Third, the obvious existence of differential perceptions amongst various actors in the system, the resultant security circumvention and suboptimally-defended systems exposed to vulnerabilities. In “Mismorphism: A Semiotic Model Of Computer Security Circumvention (Extended Version)”, Smith et. al. examine security circumvention using a model based on semiotic triads. How differential perceptions affect systems has been explored from the perspective of security circumvention in the paper, but it got me thinking about how the same idea can also be explored in settings not necessarily involving security circumvention.

Although not all of these arguments apply directly (they all certainly apply in other ways, more on that in another post, another time perhaps) to the vulnerability we are currently discussing, I briefly touched upon them because all these issues are interrelated, and the larger issue of vulnerability identification/mitigation is better served when such component-issues are discussed together. In essence, understanding the core logic behind each of these arguments and tailoring it to apply to specific contexts might help in better vulnerability detection and mitigation. Plus, anyone looking at the same issues now has a decent starting point on where to find relevant information in case they want to explore these issues further.

That said, in the context of the vulnerability that’s currently being discussed, apart from thinking about langsec (but of course! Again, more on that some other time), further analysis of the first issue listed above concerning developer blind spots could prove quite useful. The primary argument comes from the paper “It’s the Psychology Stupid: How Heuristics Explain Software Vulnerabilities and How Priming Can Illuminate Developer’s Blind Spots” by Oliveira et. al.

The learnings from Oliveira’s paper directly play into the the remedial measures Bailey touched upon in his post - enforcing organizational coding standards, evaluating the context of each pointer, and improving coding practices etc. Rather than looking at the issue retrospectively, such as in the context of code reviews, Oliveira et. al’s paper outlines how we can prime the developers to minimize such blind spots while coding (of course, code reviews can/should still be done, but increasing the quality of the code is always the primary goal).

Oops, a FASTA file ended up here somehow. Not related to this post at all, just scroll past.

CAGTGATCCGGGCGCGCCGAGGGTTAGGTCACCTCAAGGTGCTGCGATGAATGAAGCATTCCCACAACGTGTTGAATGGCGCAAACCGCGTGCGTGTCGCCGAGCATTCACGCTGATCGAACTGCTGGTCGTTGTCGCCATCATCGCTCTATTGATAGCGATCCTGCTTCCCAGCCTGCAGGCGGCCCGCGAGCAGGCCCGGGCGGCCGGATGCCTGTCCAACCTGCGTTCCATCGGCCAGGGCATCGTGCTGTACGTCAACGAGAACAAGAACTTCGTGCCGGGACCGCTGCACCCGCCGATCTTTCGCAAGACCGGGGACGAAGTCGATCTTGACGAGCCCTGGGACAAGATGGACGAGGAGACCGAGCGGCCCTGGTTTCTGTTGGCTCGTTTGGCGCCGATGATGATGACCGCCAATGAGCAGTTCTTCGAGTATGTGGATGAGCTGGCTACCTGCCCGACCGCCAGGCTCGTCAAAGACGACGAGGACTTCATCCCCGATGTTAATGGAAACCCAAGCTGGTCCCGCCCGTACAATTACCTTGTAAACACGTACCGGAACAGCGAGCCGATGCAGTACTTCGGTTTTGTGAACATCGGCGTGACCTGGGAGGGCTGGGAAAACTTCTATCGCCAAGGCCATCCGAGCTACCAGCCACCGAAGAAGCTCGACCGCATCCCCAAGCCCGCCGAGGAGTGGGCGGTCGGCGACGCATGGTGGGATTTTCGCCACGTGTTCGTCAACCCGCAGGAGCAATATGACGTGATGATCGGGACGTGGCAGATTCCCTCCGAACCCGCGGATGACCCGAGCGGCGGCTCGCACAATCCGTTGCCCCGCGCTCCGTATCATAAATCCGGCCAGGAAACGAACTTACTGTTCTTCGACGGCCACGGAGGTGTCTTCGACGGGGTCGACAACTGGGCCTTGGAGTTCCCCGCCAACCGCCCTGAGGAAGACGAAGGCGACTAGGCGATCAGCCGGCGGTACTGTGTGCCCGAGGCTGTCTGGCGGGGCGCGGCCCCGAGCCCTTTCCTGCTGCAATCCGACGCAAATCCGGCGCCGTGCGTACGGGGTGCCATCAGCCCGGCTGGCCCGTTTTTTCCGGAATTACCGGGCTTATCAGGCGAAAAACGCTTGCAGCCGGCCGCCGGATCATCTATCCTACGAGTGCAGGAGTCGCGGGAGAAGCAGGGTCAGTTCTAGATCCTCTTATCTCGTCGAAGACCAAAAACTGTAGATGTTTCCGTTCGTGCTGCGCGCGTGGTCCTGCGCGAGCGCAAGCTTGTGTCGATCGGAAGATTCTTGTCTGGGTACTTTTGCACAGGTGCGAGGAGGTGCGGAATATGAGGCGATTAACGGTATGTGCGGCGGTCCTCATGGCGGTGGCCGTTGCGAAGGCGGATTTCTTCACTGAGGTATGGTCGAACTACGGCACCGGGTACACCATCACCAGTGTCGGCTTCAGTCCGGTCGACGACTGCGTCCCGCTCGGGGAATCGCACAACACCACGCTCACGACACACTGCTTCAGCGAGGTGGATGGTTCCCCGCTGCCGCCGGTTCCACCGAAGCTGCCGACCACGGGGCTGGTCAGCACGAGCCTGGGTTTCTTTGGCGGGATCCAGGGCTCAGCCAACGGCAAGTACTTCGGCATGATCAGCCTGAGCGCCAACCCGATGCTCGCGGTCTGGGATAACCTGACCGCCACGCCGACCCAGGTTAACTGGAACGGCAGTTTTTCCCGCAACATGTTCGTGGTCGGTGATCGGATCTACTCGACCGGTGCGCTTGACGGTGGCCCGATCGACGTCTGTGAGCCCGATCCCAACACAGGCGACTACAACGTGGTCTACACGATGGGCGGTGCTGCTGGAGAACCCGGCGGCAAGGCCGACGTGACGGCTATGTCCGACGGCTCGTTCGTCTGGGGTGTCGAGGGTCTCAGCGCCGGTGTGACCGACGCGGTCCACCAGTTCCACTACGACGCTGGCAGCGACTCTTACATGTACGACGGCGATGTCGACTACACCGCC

Oliveira’s paper explores a new hypothesis that software vulnerabilities arise due to blind spots in developers’ heuristic decision-making processes. Another hypothesis (that neatly dovetails with the former) is also investigated in tandem, as to whether priming software developers on the spot (as opposed to drawing from previous security knowledge), and alerting developers to the possibility of vulnerabilities in real time would be effective in changing developer-perspective on security, eventually making security-thinking a part of developers’ repertoire of heuristics.

This paper points out, quite rightly, that “The frequent condemnation of security education and criticism on software developers, however, do not help to reason about the root causes of security vulnerabilities”.

Psychological research shows that, due to limitations in humans’ working memory capacity,  humans often engage in heuristic-based decision-making processes. Heuristics are simple computational models that help solve problems without needing to consider all the information available. Because of their relative simplicity, heuristics require less cognitive effort, and hence they are an adaptive response to humans’ short term working memory when dealing with complex problems with a large amount of information. In such situations, due to limitations in working memory capacity, humans make “simplified, suboptimal decisions regardless of the rich information available”. We need to consider such cognitive limitations if we want developers to come up with more secure code; security education and/or code reviews alone wouldn’t be effective in making code safer.